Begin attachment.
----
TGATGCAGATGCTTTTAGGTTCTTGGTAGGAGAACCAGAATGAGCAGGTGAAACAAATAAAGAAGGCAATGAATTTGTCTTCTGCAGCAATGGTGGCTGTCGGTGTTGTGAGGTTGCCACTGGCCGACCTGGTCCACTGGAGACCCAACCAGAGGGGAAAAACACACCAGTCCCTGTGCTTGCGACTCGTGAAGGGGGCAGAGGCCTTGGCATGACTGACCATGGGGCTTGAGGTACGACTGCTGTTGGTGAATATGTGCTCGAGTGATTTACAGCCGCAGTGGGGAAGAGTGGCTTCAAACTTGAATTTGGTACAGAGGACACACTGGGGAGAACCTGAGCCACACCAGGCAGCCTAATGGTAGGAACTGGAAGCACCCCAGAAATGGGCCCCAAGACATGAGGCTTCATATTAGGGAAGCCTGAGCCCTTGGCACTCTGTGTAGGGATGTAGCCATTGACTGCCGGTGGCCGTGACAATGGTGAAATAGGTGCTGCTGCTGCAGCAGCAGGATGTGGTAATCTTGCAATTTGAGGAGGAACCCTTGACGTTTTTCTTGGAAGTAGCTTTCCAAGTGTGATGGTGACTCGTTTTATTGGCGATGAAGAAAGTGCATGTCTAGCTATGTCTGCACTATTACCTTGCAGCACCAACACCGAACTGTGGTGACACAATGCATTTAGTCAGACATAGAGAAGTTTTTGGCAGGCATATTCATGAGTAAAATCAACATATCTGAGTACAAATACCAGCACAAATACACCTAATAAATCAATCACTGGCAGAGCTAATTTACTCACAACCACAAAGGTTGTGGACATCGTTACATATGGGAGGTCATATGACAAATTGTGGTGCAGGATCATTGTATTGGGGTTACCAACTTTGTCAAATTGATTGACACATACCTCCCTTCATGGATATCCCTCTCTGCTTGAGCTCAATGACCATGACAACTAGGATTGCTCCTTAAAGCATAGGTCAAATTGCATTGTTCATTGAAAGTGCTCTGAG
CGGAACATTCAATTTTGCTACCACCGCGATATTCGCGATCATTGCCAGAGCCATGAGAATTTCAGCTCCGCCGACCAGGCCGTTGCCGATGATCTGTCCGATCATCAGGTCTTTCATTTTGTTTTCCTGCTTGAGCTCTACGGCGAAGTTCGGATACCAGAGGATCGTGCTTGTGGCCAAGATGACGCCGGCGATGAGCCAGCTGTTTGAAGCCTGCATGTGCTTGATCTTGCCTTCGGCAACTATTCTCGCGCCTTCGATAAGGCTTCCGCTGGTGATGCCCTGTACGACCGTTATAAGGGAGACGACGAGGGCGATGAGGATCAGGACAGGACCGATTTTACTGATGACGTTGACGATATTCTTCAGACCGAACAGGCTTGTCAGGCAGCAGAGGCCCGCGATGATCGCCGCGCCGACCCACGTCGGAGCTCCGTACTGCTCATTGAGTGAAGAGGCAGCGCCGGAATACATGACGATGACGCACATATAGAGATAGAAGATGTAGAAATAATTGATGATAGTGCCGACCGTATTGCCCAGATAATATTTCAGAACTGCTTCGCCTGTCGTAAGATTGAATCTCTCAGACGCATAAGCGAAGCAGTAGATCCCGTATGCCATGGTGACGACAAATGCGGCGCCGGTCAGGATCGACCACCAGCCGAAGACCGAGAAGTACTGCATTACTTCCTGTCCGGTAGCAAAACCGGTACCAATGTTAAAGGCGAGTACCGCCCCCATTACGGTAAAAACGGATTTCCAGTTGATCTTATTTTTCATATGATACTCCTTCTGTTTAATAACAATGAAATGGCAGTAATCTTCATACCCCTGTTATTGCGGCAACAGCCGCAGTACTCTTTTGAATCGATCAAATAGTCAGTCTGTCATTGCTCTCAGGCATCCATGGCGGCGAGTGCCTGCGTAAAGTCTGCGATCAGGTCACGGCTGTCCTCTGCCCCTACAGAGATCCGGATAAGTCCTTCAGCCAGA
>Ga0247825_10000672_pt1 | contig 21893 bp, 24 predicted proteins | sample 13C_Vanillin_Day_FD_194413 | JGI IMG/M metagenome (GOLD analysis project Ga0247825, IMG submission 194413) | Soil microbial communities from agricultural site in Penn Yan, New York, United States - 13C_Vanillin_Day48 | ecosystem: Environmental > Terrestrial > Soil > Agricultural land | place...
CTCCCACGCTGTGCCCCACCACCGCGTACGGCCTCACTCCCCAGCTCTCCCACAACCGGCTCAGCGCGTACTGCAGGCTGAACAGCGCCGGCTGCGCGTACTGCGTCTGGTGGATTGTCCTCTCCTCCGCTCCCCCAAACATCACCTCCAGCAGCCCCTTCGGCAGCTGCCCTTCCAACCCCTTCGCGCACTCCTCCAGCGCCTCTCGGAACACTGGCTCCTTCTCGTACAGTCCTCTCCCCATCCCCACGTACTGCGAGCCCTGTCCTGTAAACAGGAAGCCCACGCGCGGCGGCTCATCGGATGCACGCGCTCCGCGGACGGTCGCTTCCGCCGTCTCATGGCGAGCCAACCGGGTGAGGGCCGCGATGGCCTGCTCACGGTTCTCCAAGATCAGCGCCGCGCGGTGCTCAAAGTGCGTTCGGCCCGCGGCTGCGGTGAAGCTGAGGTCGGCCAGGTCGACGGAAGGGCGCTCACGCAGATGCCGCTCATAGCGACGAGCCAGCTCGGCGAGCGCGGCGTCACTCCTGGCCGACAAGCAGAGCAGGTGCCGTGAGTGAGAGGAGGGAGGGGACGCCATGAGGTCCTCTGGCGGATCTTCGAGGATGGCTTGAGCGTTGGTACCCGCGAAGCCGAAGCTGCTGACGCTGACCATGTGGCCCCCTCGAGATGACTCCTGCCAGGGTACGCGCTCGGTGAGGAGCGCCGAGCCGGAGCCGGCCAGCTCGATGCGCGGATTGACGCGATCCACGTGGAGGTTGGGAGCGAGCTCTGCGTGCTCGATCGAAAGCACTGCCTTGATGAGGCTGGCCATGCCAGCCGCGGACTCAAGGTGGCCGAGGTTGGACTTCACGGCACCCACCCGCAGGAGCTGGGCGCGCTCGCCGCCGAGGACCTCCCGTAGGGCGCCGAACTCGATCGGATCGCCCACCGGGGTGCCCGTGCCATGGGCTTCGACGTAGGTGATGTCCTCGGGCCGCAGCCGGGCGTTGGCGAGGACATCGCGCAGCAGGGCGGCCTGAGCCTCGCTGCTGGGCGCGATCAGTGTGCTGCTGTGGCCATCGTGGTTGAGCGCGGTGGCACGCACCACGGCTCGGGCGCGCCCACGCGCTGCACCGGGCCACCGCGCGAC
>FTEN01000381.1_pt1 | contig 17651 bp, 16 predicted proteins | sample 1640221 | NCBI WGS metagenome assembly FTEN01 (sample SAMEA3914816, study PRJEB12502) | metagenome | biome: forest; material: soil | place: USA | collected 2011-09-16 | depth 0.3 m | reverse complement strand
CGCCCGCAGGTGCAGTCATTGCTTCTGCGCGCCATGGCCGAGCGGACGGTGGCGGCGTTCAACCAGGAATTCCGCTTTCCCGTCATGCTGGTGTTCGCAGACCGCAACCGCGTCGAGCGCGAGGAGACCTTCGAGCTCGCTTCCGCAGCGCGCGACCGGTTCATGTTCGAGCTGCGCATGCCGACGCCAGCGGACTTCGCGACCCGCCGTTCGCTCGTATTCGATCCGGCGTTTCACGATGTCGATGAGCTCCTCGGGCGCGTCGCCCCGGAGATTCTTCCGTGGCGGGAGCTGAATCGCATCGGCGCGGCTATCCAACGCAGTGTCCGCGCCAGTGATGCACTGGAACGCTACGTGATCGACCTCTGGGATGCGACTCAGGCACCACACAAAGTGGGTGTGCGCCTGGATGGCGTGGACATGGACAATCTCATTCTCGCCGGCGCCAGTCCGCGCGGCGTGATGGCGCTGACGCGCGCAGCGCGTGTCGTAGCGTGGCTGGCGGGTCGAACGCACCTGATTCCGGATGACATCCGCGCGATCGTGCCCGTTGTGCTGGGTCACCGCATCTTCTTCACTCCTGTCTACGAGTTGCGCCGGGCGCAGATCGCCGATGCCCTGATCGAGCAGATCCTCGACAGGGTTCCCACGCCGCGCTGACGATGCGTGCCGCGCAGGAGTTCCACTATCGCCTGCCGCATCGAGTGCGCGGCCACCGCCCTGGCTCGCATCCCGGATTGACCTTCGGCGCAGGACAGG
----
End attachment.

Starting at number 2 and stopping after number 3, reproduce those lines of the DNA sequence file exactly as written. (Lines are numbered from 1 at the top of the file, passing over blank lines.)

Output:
CGGAACATTCAATTTTGCTACCACCGCGATATTCGCGATCATTGCCAGAGCCATGAGAATTTCAGCTCCGCCGACCAGGCCGTTGCCGATGATCTGTCCGATCATCAGGTCTTTCATTTTGTTTTCCTGCTTGAGCTCTACGGCGAAGTTCGGATACCAGAGGATCGTGCTTGTGGCCAAGATGACGCCGGCGATGAGCCAGCTGTTTGAAGCCTGCATGTGCTTGATCTTGCCTTCGGCAACTATTCTCGCGCCTTCGATAAGGCTTCCGCTGGTGATGCCCTGTACGACCGTTATAAGGGAGACGACGAGGGCGATGAGGATCAGGACAGGACCGATTTTACTGATGACGTTGACGATATTCTTCAGACCGAACAGGCTTGTCAGGCAGCAGAGGCCCGCGATGATCGCCGCGCCGACCCACGTCGGAGCTCCGTACTGCTCATTGAGTGAAGAGGCAGCGCCGGAATACATGACGATGACGCACATATAGAGATAGAAGATGTAGAAATAATTGATGATAGTGCCGACCGTATTGCCCAGATAATATTTCAGAACTGCTTCGCCTGTCGTAAGATTGAATCTCTCAGACGCATAAGCGAAGCAGTAGATCCCGTATGCCATGGTGACGACAAATGCGGCGCCGGTCAGGATCGACCACCAGCCGAAGACCGAGAAGTACTGCATTACTTCCTGTCCGGTAGCAAAACCGGTACCAATGTTAAAGGCGAGTACCGCCCCCATTACGGTAAAAACGGATTTCCAGTTGATCTTATTTTTCATATGATACTCCTTCTGTTTAATAACAATGAAATGGCAGTAATCTTCATACCCCTGTTATTGCGGCAACAGCCGCAGTACTCTTTTGAATCGATCAAATAGTCAGTCTGTCATTGCTCTCAGGCATCCATGGCGGCGAGTGCCTGCGTAAAGTCTGCGATCAGGTCACGGCTGTCCTCTGCCCCTACAGAGATCCGGATAAGTCCTTCAGCCAGA
>Ga0247825_10000672_pt1 | contig 21893 bp, 24 predicted proteins | sample 13C_Vanillin_Day_FD_194413 | JGI IMG/M metagenome (GOLD analysis project Ga0247825, IMG submission 194413) | Soil microbial communities from agricultural site in Penn Yan, New York, United States - 13C_Vanillin_Day48 | ecosystem: Environmental > Terrestrial > Soil > Agricultural land | place...